Compassion is a noun.
Compassion. What is it? Who has it, and who doesn’t?
Compassion is a noun. That means it’s not action – but the result of this noun will develop into a verb of action. It is “sympathetic pity and concern for the sufferings or misfortunes of others.”
Another definition is “sympathetic consciousness of others’ distress together with a desire to alleviate it.”
There’s a way, I’ve discovered, that helps me develop compassion. This emotion can come from my heart when I turn my focus to the other person and not on myself or my opinion about the person or situation.
A story with verb action
Jesus told a story to illustrate His point about loving one’s neighbor, and He used this word. Reading this story, I was surprised to see this word I didn’t remember being there. The story Jesus told is a powerful story that plays out today the world over. The word Jesus used in the story helps us understand how the Samaritan could be so helpful. That word is compassion.
The Samaritan people1 were shunned by Jews because they were mix-blooded Jews. After the northern kingdom of Israel was sent into exile, the conquering Assyrians brought in foreigners to replace the deported Israelites. This led to the intermarriage of Jews and Gentiles. Jew of pure lineage despised the progeny of these mixed marriages.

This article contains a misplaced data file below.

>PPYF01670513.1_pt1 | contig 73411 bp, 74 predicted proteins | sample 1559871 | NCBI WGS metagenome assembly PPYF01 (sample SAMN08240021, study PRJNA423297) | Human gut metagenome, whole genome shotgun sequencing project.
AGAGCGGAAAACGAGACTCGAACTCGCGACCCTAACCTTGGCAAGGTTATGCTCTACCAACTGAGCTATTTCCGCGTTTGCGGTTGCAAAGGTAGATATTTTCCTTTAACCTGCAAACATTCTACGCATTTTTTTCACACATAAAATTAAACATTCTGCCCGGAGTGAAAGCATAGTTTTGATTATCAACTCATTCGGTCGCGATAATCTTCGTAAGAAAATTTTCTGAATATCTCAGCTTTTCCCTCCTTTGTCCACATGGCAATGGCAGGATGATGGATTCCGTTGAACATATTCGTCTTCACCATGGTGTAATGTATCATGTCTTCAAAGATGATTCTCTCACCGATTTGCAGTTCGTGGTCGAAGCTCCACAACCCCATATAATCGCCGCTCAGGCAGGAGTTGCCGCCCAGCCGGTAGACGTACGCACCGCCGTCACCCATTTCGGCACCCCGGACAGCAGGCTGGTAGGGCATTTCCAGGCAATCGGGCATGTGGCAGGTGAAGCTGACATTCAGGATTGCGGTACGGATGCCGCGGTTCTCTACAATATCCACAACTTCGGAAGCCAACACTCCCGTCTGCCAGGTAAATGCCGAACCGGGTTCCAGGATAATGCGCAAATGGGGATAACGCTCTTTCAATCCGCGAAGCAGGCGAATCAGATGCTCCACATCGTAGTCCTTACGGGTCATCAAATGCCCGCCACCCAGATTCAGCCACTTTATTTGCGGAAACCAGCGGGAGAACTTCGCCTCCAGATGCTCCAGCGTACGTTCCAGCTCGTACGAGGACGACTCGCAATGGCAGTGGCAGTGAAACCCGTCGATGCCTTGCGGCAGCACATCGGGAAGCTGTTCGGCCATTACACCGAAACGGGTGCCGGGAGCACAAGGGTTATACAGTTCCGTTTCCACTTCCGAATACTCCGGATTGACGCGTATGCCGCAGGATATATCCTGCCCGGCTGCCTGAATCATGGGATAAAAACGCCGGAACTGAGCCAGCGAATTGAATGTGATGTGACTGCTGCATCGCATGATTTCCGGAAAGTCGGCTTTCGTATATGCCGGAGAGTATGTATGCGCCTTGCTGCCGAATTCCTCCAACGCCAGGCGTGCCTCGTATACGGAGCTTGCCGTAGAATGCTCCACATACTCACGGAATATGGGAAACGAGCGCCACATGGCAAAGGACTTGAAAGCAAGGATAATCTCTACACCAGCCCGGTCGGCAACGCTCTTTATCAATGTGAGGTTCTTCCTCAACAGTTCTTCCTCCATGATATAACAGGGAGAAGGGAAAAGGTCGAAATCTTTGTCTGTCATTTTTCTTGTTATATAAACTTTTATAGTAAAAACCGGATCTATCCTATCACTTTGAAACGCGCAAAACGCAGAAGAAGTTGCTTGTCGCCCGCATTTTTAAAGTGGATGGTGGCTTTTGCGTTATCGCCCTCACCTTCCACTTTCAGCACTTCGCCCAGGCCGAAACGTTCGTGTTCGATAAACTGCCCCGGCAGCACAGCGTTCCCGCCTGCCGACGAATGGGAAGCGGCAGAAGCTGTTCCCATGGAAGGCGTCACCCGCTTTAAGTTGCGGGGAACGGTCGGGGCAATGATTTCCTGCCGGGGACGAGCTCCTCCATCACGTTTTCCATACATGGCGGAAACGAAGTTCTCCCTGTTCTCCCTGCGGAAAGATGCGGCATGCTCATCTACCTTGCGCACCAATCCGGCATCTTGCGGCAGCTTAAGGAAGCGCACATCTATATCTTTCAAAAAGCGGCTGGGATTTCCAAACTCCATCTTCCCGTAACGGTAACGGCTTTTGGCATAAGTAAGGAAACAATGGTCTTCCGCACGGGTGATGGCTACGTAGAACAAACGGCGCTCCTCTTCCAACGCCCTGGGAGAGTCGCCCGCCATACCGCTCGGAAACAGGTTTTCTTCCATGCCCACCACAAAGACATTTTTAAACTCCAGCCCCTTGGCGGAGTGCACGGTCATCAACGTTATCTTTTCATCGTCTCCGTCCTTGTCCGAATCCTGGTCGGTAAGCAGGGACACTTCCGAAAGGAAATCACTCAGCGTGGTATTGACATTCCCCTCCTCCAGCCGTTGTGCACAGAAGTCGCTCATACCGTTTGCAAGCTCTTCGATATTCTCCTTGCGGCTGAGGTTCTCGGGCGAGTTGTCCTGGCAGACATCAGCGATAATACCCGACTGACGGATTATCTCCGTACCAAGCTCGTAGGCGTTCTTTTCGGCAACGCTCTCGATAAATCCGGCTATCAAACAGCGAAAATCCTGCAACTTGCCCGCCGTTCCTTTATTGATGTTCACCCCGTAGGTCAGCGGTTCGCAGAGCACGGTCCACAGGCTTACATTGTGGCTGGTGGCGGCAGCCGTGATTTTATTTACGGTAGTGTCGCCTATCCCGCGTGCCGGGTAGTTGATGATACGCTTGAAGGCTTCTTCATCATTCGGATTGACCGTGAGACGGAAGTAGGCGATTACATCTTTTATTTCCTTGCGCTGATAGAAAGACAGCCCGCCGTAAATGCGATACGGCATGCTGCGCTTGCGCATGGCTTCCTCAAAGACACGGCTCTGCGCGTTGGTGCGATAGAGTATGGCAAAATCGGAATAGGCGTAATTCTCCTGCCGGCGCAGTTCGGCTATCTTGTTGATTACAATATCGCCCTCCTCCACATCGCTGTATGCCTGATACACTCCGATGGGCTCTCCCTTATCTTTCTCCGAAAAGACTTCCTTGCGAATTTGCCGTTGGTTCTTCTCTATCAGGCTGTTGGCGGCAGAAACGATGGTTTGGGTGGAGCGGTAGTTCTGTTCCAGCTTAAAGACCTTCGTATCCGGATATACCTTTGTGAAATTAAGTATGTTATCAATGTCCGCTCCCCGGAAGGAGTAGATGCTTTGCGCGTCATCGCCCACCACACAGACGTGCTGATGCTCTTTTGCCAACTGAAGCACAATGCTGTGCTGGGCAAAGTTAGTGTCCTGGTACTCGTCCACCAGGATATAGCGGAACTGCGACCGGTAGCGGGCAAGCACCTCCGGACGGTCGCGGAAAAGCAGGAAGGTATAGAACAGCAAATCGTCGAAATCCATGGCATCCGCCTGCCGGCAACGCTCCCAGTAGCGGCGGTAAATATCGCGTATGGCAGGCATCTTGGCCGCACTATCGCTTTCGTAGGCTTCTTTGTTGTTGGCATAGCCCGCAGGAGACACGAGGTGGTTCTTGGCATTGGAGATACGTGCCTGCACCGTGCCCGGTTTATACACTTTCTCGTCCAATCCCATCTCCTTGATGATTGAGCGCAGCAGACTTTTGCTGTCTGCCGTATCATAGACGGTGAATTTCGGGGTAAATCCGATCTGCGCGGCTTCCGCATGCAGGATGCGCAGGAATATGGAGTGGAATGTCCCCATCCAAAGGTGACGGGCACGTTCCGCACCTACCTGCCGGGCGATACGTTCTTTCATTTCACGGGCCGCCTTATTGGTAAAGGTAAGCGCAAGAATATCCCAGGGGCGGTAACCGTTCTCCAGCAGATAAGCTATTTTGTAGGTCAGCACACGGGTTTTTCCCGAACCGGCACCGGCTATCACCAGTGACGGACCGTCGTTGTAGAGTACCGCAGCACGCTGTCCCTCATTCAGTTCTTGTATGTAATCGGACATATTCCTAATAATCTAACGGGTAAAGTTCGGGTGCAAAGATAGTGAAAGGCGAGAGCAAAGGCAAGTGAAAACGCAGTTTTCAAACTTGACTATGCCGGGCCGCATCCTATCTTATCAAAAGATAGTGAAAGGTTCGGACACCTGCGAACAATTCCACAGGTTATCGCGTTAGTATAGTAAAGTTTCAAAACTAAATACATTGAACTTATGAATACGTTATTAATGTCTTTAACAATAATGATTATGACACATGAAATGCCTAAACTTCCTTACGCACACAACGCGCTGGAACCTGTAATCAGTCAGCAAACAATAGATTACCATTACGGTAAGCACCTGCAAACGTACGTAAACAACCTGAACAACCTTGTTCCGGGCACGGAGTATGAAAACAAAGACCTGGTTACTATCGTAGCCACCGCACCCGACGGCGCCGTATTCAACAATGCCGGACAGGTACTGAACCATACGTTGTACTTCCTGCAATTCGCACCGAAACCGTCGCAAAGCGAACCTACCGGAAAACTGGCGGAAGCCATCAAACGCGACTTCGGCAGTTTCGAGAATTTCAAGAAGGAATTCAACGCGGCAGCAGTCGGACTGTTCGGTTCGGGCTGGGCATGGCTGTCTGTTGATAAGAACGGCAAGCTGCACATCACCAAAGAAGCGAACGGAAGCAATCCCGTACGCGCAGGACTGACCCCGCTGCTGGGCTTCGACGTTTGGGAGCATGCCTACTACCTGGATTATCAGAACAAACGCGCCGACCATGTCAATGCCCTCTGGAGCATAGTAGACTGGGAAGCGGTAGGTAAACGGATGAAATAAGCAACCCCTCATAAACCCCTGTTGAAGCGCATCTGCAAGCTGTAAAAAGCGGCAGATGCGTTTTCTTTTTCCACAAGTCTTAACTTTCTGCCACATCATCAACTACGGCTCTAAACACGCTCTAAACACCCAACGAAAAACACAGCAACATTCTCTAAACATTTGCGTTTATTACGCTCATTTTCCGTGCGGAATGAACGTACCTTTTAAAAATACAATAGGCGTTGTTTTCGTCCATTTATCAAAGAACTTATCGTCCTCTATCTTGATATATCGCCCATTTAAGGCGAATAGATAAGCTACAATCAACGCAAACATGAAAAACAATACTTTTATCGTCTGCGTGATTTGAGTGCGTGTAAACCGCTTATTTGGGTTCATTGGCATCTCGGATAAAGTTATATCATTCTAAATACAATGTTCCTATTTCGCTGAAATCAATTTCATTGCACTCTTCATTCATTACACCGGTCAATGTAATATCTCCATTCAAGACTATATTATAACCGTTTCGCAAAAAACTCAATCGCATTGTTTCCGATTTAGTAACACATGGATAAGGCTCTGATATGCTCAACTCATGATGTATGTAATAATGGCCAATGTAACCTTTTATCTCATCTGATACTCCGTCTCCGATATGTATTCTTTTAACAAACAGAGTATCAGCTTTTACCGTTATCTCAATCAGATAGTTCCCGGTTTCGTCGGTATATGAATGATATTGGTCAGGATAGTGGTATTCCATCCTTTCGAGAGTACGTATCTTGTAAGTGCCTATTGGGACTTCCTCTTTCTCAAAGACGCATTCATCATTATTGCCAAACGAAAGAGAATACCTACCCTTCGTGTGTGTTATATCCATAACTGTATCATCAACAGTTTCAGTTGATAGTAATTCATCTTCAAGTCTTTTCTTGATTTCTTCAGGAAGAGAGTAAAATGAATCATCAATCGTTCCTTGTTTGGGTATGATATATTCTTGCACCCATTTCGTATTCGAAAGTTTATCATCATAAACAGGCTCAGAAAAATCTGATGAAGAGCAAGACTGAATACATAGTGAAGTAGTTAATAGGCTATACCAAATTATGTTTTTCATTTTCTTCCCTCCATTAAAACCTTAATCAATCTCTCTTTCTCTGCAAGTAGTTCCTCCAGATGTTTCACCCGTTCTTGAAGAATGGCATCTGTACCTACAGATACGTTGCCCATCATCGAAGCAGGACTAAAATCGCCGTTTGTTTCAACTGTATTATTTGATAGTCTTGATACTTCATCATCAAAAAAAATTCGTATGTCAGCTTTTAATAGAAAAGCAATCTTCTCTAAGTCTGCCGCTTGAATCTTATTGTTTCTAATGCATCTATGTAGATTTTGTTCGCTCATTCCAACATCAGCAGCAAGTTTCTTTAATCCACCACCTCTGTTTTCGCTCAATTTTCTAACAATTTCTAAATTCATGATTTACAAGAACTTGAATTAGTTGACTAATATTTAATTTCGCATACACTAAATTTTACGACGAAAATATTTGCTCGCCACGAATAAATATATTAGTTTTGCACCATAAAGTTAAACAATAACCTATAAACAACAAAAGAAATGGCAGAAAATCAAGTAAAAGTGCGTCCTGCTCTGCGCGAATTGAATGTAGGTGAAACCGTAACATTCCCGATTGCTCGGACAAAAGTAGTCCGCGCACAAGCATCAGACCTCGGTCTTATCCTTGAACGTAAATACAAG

When an unpopular man, a Samaritan, comes across the fallen man lying alone by the side of the road, he could make a few judgment calls, such as:
- Serves him right. He shouldn’t have been traveling alone.
- What was he thinking?! Pretending to be somebody when he’s not – he deserved to be robbed.
- He had it coming to him – fat chance me helping him!
- Those people would never stop and help me – so I’ve got an excuse not to help.
- Finally – hope he knows how it feels to have people ignore a need. See if I’ll help someone like him.
Instead, this man, the unnamed Samaritan who Jesus called “good”, had compassion. This compassion (noun) had the Samaritan dipping into his own resources (verb) and using his own equipment and supplies (verb) to sustain life for the robbed man.
True compassion and mercy costs us. If there is no sacrifice or giving, then we’re void of mercy and compassion. True compassion is fleshed out in the things we do. Most times, others aren’t aware of how we’ve been spent. When we “show” our compassion so others will notice, then it really is nothing but a show – and it’s not authentic.
We can test the authenticity of our compassion by how we count the cost to ourselves. If we are truly compassionate, there are some things we won’t do.
We won’t count
- the reward for helping
- the risk
- the sacrifice it costs us
- the (financial or otherwise) cost
- or shift the blame
We do these things, because mercy and compassion costs.
At the end of the story Jesus told, He asked the question: which man proved to be a neighbor to the one who fell among thieves?
They answered: the one who showed mercy to him.
On this answer, Jesus replied: “Then go and do the same.”
Jesus was saying: have compassion and let that compassion show by the way you act, the way you live, and the things you are willing to do.
1 Jeremiah Study Bible, copyright 2013 by David Jeremiah, Inc. Published by Worthy Publishing of Worthy Media, Inc., p. 1408.
Photo attribution goes to LUMP project under www.freebibleimages.org.